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Going Global: New Directions in Development Communications

Development communicators need to reach audiences across continents. To "go global", they need new strategies, partners and skills.

Development communications can often look like travel writing: telling stories from far-away places for audiences “at home”. Most content on development is produced for people in countries where organisations are headquartered and – perhaps more significantly – where they are funded. 

Yet, recent conversations among members of the OECD DevCom Network suggest that their work has taken on new directions. Here are three ways development communicators are “going global”

  • Global issues. From climate change to pandemics, from energy shortages to migration, communicators today need to explain how the big issues affect people at home and abroad. Development is not just charity
  • Global platforms. In the digital era, communicators know that their content can and will be shared (or even mocked!) across national borders. They need to understand how their brands are perceived across countries and platforms. 
  • Global audiences. The geo-political landscape is shifting. Development organisations need to find partners, demonstrate results and build trust in the communities where they operate. They need to promote values like human rights, democracy and gender equality.  

Going global should be easy for development communicators. After all, their organisations are global in nature, with offices, partners, local knowledge and deep expertise all over the world. Many communicators have begun using this network actively to source better stories and reach new audiences.  

Yet, many of them say they find global communications hard. Here are some of the challenges they mention:  

  • Finding skilled partners. Colleagues in country offices are rarely trained as professional communicators, but as diplomats, project managers or policy experts.  
  • Keeping partners on-script. The more people you entrust with sharing your main corporate message, the more likely it is that one of them goes off-script.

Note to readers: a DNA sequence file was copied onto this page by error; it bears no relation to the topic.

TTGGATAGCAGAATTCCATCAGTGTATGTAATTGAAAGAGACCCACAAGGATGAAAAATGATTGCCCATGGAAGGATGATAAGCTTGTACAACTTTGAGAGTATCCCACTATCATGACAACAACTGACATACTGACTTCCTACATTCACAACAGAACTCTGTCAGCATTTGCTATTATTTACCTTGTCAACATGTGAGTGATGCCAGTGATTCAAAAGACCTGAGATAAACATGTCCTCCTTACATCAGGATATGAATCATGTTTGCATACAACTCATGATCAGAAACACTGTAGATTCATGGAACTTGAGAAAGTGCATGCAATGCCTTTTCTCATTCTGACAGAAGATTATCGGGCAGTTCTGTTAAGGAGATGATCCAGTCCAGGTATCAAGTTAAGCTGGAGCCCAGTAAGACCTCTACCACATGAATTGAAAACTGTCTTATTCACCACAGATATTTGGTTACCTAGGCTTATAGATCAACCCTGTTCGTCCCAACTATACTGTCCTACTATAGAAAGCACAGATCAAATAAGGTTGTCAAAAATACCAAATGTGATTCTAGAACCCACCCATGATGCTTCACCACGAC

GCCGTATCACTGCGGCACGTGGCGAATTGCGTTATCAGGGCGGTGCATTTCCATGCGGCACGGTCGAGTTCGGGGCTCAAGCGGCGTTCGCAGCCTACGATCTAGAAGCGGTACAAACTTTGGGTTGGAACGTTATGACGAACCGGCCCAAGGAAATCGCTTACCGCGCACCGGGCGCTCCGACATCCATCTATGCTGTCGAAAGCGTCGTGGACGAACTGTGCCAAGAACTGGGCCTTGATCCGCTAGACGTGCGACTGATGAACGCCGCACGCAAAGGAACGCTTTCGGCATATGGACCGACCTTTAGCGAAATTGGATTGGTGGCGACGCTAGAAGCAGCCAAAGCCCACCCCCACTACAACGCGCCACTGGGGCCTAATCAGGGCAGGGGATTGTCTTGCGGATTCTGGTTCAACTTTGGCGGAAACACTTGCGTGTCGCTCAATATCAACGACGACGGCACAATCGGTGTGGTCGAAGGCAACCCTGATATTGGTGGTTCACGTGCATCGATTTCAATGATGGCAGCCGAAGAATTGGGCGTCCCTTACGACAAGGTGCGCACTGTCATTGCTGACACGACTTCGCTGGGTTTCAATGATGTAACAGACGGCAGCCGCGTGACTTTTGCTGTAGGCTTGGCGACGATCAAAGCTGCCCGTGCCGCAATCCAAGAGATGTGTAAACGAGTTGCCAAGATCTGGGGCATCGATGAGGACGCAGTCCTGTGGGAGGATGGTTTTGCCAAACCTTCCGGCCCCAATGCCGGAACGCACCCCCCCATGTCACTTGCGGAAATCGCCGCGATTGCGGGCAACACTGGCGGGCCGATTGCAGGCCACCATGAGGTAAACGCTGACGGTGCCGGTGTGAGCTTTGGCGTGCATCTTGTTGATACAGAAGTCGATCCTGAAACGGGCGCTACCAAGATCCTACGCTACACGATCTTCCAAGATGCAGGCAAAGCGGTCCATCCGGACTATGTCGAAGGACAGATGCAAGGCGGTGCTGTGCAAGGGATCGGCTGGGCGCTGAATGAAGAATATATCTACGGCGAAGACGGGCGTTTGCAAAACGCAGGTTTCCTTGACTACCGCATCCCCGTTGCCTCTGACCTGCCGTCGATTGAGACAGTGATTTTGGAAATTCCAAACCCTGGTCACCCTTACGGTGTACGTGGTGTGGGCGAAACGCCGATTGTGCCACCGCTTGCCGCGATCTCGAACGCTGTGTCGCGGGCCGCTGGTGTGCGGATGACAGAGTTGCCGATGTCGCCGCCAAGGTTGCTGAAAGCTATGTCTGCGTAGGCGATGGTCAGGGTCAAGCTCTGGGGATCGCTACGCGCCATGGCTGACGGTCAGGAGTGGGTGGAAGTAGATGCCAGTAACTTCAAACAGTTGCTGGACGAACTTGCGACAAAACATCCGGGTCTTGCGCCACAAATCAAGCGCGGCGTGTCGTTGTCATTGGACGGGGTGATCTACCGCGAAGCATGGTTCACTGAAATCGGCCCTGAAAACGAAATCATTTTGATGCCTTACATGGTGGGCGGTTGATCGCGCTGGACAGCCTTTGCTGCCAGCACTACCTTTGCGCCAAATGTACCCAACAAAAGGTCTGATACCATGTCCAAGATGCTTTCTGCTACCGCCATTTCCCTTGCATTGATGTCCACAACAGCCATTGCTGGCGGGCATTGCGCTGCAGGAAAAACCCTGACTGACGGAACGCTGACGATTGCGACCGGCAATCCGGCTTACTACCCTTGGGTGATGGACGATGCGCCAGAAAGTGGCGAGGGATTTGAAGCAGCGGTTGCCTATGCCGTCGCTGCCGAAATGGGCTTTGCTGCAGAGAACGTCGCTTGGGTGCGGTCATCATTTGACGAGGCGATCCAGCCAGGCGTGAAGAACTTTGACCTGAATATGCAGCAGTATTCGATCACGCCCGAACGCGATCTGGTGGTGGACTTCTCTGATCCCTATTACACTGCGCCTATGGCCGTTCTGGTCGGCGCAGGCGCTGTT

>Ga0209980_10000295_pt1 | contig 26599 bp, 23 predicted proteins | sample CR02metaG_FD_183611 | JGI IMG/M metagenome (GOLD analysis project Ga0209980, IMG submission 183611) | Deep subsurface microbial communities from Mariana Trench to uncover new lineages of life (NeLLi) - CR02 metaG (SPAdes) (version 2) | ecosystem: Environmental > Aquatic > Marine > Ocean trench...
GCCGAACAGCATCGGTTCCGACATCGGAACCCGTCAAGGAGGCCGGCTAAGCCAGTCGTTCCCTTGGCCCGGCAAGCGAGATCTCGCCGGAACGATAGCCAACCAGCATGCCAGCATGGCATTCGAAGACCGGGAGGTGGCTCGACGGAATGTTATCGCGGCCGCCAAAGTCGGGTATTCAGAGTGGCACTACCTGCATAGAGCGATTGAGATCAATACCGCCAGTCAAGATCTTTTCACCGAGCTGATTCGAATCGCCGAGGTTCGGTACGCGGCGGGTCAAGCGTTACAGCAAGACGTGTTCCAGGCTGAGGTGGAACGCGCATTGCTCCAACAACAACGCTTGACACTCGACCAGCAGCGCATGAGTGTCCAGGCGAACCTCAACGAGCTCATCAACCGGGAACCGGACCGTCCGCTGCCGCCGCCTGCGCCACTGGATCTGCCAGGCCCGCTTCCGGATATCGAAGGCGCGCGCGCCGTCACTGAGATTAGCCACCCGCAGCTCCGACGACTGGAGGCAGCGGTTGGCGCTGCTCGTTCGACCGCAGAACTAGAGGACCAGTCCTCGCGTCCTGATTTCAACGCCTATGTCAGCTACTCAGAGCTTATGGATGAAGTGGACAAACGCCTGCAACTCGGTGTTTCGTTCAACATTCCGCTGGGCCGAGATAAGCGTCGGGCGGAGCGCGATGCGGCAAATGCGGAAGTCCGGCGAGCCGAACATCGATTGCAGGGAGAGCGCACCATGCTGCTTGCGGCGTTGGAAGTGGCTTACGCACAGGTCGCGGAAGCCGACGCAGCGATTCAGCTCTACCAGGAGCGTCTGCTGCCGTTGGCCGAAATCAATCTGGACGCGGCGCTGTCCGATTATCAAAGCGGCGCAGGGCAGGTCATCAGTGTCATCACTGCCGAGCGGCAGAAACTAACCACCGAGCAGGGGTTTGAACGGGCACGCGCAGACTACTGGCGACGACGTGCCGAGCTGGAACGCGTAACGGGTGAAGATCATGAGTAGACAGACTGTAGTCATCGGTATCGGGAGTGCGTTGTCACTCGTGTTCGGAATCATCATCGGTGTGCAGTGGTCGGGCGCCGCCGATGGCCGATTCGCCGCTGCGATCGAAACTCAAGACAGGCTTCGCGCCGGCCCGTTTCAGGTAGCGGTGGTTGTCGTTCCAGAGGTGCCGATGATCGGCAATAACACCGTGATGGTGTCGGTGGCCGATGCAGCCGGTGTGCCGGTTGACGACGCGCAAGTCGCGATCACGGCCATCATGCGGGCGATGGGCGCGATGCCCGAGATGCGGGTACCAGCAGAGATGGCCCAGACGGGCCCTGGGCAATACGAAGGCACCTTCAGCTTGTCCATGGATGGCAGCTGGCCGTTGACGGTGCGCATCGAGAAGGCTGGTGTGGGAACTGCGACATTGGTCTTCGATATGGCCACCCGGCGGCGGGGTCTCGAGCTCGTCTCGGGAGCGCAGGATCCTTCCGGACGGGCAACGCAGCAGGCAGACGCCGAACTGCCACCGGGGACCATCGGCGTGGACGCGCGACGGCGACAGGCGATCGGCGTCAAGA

• Tailoring content. You can’t source stories or reach audiences without adapting to local contexts, languages and media consumption habits. 
  • Understanding your audience. There is still little evidence on how citizens in partner countries perceive international development co-operation.  
  • Fighting fake news. Development organisations need to contend with concerted mis- and disinformation campaigns in partner countries
  • Funding global communications. Unlike their peers in multinational corporations, development communicators lack marketing and campaign budgets. 
  • Fragmentation. Even big budgets can lose impact when they are spread across too many small-scale communication projects. 

Going global is thus a complex exercise for development communicators. They need to develop effective working relationships with a multitude of actors in many countries. They need a much deeper understanding of diverse international audiences and local contexts. And they need to deploy their communications budgets more strategically. 

Last year, members of the OECD Development Communication Network (DevCom), shared first ideas on how to “go global” and agreed to deepen their discussions in 2023. Here are four specific challenges they can address.  

  1. Boosting the communications capacity of country offices and delegations 

Several organisations have begun hiring communications specialists for their regional and national delegations, often opting for local professionals with a better understanding of the media landscape. Many have opened new social media accounts to join local conversations. 

Most organisations offer training sessions, “how-to” guidance and toolkits, particularly for colleagues who are not communication specialists. Some organisations have increased incentives for staff to communicate well, for example by giving them communications-related performance indicators or linking budgets to communication results.